The World Economic Forum, alongside the Indonesian government, has launched ‘Ocean 20’ (O20), an initiative aiming ‘to ensure the long-term sustainability of the ocean economy’. This comes just ahead of the G20 summit, a meeting of 19 of the world’s biggest economies and the European Union, which is due to take place from tomorrow in Bali.
Gemma Parkes, Ocean Communications Lead at the World Economic Forum, said: “As the G20 represent 45% of the world’s coastlines, 80% of global carbon emissions and 75% of global trade, restoring the ocean’s value and ensuring the long-term sustainability of the ocean economy represents a critical opportunity to address many of the priorities set out in the G20 agenda, including stimulating economic growth, jobs and innovation.”
Later today and over the course of the summit, it is expected that world leaders will come together with private organisations and local communities to formally identify the key targets of O20. Topics to be discussed will include coastal ecosystem restoration, marine pollution, and the sustainability of the blue economy.
Klaus Schwab, Founder and Executive Chairman of the World Economic Forum, said: “For a truly thriving ocean that serves and safeguards people in all communities and is strong in its role of buffering us against the worst effects of the climate crisis, we need all stakeholders coming together to tackle the greatest challenges facing the ocean today.”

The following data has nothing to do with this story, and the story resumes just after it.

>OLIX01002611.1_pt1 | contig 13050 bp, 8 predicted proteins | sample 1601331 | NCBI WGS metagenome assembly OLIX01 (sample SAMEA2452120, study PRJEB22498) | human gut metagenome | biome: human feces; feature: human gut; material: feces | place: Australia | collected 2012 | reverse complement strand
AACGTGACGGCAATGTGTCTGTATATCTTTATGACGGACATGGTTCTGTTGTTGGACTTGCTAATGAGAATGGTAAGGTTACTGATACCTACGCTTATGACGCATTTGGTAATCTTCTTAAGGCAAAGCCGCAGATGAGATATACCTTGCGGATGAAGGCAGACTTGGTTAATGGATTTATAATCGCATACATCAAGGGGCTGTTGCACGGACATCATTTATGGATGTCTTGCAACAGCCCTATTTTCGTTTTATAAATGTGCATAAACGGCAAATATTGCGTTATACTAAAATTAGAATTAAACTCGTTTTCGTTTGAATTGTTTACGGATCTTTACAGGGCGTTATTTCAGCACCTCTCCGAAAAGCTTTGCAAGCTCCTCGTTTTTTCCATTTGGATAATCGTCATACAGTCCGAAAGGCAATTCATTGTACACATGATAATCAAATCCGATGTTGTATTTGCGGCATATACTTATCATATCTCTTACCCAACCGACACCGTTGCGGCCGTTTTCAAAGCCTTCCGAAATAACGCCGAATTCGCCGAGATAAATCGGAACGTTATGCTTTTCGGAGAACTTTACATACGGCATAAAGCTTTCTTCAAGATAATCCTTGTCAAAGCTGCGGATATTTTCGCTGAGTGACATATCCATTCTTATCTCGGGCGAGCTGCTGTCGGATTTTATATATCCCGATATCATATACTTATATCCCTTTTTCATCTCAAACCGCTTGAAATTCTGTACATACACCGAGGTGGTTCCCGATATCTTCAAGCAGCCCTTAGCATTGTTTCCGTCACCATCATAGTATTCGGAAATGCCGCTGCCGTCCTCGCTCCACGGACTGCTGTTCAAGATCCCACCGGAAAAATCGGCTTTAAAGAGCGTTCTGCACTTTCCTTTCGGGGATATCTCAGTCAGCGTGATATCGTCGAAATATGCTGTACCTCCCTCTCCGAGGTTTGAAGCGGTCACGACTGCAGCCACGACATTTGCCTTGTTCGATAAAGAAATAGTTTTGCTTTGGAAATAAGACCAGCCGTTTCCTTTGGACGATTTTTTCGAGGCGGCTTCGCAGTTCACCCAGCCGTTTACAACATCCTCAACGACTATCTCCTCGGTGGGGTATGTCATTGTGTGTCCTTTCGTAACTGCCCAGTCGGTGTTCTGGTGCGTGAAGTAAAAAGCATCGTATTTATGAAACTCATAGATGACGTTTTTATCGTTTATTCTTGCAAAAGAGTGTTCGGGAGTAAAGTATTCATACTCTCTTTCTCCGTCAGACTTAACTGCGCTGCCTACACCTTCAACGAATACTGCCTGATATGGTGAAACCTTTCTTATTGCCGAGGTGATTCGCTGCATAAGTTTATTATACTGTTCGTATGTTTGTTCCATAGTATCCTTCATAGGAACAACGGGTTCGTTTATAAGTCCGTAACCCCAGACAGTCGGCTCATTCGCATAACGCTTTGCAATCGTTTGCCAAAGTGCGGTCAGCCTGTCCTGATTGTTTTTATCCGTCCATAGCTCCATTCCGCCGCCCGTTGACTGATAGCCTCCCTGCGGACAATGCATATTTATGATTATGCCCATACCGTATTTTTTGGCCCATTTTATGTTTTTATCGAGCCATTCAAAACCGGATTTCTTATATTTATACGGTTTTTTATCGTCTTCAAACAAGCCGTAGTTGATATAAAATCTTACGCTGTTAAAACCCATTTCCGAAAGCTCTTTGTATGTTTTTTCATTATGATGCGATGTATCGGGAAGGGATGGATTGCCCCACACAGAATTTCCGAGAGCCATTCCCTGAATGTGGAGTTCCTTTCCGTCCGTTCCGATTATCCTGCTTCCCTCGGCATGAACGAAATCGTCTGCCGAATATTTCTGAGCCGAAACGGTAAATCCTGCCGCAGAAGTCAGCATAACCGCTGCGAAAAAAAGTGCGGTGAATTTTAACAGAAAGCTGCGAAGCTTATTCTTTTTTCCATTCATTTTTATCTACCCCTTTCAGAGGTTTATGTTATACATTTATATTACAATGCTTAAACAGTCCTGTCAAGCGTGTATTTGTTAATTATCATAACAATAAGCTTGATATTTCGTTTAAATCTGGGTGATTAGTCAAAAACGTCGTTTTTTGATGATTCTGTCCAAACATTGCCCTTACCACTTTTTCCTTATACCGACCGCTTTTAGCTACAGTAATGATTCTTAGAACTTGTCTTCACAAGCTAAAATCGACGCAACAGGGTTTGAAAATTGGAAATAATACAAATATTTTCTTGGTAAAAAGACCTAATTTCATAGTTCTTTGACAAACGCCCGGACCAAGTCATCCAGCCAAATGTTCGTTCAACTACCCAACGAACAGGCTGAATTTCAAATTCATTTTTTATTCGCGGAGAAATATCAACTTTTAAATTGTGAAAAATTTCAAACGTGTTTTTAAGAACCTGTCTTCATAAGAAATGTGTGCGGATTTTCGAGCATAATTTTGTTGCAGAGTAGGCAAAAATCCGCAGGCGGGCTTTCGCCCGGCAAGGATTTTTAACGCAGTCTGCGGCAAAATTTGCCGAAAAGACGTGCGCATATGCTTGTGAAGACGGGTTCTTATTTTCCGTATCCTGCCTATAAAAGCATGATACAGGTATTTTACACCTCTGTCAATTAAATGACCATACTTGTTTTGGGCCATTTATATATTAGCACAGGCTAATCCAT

He added: “Through Ocean 20 we are helping drive an agenda that brings G20 governments, businesses and other stakeholders together to commit and take action for a healthy ocean.”
Indonesia is hosting this years G20 summit. Its President, Joko Widodo, understands the importance of maintaining the global ocean economy, saying: “Indonesia takes pride in initiating Ocean20. It is part of our commitment to protecting oceans and building a sustainable ocean economy.”
She continued: “We invite all G20 leaders to contribute actively to these critical endeavours, including by allocating necessary means and resources. Let us collaborate to sustain a healthy planet and oceans for the next generations.”
With 90% of traded goods being carried over the waves, according to the Organisation for Economic Co-operation and Development (OECD), ocean shipping is at the heart of global logistics. Because of this, decisions about the future of this trade will be keenly observed by many logistics stakeholders.
Over the coming days, it is hoped that discussions between G20 leaders will turn ambition into commitment, and eventually action to protect the ocean economy.